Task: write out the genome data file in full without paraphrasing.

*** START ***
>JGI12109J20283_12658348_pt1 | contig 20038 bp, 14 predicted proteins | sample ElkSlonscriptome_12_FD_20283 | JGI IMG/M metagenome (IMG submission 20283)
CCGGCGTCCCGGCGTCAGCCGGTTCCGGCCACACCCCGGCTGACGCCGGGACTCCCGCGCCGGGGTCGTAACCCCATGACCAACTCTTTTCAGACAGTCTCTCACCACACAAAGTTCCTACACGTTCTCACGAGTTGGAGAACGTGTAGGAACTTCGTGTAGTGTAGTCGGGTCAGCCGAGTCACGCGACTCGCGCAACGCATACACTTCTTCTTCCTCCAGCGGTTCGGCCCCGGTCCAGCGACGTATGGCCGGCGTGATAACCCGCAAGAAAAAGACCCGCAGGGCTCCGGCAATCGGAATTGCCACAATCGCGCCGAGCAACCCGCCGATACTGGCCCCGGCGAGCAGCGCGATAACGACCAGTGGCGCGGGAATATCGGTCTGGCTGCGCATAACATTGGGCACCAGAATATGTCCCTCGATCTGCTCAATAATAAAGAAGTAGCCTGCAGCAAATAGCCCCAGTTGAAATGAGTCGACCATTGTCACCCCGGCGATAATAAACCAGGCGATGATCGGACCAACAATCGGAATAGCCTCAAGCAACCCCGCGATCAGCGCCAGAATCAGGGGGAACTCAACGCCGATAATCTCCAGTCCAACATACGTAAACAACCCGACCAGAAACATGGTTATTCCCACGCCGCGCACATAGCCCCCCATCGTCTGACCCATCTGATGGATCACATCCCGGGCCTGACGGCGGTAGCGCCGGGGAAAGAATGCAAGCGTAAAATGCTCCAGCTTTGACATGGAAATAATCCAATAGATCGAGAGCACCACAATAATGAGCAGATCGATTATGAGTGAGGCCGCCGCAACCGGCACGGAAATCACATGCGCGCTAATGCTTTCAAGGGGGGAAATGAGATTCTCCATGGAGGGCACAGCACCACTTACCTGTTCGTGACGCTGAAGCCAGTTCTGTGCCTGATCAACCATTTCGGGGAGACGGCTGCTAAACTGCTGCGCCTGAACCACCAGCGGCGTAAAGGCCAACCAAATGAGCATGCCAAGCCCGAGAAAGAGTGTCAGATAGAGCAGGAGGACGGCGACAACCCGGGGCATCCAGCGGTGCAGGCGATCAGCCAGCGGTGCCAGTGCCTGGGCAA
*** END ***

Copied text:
>JGI12109J20283_12658348_pt1 | contig 20038 bp, 14 predicted proteins | sample ElkSlonscriptome_12_FD_20283 | JGI IMG/M metagenome (IMG submission 20283)
CCGGCGTCCCGGCGTCAGCCGGTTCCGGCCACACCCCGGCTGACGCCGGGACTCCCGCGCCGGGGTCGTAACCCCATGACCAACTCTTTTCAGACAGTCTCTCACCACACAAAGTTCCTACACGTTCTCACGAGTTGGAGAACGTGTAGGAACTTCGTGTAGTGTAGTCGGGTCAGCCGAGTCACGCGACTCGCGCAACGCATACACTTCTTCTTCCTCCAGCGGTTCGGCCCCGGTCCAGCGACGTATGGCCGGCGTGATAACCCGCAAGAAAAAGACCCGCAGGGCTCCGGCAATCGGAATTGCCACAATCGCGCCGAGCAACCCGCCGATACTGGCCCCGGCGAGCAGCGCGATAACGACCAGTGGCGCGGGAATATCGGTCTGGCTGCGCATAACATTGGGCACCAGAATATGTCCCTCGATCTGCTCAATAATAAAGAAGTAGCCTGCAGCAAATAGCCCCAGTTGAAATGAGTCGACCATTGTCACCCCGGCGATAATAAACCAGGCGATGATCGGACCAACAATCGGAATAGCCTCAAGCAACCCCGCGATCAGCGCCAGAATCAGGGGGAACTCAACGCCGATAATCTCCAGTCCAACATACGTAAACAACCCGACCAGAAACATGGTTATTCCCACGCCGCGCACATAGCCCCCCATCGTCTGACCCATCTGATGGATCACATCCCGGGCCTGACGGCGGTAGCGCCGGGGAAAGAATGCAAGCGTAAAATGCTCCAGCTTTGACATGGAAATAATCCAATAGATCGAGAGCACCACAATAATGAGCAGATCGATTATGAGTGAGGCCGCCGCAACCGGCACGGAAATCACATGCGCGCTAATGCTTTCAAGGGGGGAAATGAGATTCTCCATGGAGGGCACAGCACCACTTACCTGTTCGTGACGCTGAAGCCAGTTCTGTGCCTGATCAACCATTTCGGGGAGACGGCTGCTAAACTGCTGCGCCTGAACCACCAGCGGCGTAAAGGCCAACCAAATGAGCATGCCAAGCCCGAGAAAGAGTGTCAGATAGAGCAGGAGGACGGCGACAACCCGGGGCATCCAGCGGTGCAGGCGATCAGCCAGCGGTGCCAGTGCCTGGGCAA